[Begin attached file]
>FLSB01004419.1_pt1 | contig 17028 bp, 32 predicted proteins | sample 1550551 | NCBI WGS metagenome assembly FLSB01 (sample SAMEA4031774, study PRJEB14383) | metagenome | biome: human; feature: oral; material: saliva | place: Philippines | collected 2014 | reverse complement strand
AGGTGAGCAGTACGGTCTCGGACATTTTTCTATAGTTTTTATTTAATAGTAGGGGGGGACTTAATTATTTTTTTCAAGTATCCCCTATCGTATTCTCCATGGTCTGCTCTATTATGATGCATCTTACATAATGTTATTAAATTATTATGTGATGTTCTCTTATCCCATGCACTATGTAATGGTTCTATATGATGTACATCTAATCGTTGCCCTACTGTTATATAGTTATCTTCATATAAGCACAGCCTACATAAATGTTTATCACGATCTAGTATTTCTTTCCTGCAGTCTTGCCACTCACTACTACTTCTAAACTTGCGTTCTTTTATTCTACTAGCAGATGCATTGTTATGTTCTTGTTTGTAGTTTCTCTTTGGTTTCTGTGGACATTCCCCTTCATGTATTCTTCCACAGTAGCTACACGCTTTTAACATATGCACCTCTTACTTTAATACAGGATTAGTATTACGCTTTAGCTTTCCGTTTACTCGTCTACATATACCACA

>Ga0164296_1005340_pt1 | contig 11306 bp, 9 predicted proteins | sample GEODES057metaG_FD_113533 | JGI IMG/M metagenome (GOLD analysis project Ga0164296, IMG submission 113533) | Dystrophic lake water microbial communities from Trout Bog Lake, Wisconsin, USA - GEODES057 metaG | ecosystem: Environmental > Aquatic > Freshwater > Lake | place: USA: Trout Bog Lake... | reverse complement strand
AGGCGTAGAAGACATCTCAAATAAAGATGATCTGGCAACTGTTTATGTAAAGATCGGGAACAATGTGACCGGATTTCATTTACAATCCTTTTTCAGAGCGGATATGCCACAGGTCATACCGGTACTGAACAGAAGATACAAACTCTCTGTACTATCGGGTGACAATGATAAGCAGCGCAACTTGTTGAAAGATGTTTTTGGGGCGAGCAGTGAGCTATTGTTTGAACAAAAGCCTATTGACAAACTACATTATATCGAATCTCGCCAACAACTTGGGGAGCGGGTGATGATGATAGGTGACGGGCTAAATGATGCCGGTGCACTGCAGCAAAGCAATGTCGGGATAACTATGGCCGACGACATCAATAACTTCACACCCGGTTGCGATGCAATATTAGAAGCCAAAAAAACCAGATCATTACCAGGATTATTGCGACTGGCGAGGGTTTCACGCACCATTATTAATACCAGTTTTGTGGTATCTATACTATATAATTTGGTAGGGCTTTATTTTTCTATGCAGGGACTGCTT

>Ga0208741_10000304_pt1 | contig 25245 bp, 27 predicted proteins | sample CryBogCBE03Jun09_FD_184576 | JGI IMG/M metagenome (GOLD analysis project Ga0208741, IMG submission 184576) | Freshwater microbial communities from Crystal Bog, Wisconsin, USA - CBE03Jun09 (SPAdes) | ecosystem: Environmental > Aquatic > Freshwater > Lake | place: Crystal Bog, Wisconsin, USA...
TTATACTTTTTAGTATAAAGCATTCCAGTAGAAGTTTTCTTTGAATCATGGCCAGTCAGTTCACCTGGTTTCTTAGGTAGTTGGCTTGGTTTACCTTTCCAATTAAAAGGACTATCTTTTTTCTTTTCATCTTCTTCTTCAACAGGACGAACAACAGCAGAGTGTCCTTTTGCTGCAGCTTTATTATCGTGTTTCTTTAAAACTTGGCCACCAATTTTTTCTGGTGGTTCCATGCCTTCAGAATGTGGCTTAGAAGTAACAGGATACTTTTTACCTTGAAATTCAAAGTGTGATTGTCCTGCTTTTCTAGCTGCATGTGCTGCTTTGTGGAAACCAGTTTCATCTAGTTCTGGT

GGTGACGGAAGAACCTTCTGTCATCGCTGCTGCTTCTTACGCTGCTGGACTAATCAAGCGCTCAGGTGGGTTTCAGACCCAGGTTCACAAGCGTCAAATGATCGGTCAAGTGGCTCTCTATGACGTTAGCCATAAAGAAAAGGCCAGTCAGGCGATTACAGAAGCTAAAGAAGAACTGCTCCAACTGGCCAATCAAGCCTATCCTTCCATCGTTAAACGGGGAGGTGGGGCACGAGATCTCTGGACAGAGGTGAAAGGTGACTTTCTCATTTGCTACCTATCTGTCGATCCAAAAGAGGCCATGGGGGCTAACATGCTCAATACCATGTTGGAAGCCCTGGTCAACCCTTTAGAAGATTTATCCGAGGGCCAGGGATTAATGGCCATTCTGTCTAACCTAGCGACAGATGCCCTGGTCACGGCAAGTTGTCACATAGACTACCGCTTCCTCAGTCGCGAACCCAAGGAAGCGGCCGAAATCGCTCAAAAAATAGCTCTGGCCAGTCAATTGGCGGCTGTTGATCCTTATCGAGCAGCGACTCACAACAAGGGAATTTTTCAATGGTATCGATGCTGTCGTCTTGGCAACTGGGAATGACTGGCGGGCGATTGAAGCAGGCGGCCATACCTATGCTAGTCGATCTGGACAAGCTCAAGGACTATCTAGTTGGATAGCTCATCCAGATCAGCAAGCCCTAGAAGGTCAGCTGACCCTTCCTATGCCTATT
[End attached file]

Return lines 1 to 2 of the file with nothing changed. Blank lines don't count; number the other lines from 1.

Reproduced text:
>FLSB01004419.1_pt1 | contig 17028 bp, 32 predicted proteins | sample 1550551 | NCBI WGS metagenome assembly FLSB01 (sample SAMEA4031774, study PRJEB14383) | metagenome | biome: human; feature: oral; material: saliva | place: Philippines | collected 2014 | reverse complement strand
AGGTGAGCAGTACGGTCTCGGACATTTTTCTATAGTTTTTATTTAATAGTAGGGGGGGACTTAATTATTTTTTTCAAGTATCCCCTATCGTATTCTCCATGGTCTGCTCTATTATGATGCATCTTACATAATGTTATTAAATTATTATGTGATGTTCTCTTATCCCATGCACTATGTAATGGTTCTATATGATGTACATCTAATCGTTGCCCTACTGTTATATAGTTATCTTCATATAAGCACAGCCTACATAAATGTTTATCACGATCTAGTATTTCTTTCCTGCAGTCTTGCCACTCACTACTACTTCTAAACTTGCGTTCTTTTATTCTACTAGCAGATGCATTGTTATGTTCTTGTTTGTAGTTTCTCTTTGGTTTCTGTGGACATTCCCCTTCATGTATTCTTCCACAGTAGCTACACGCTTTTAACATATGCACCTCTTACTTTAATACAGGATTAGTATTACGCTTTAGCTTTCCGTTTACTCGTCTACATATACCACA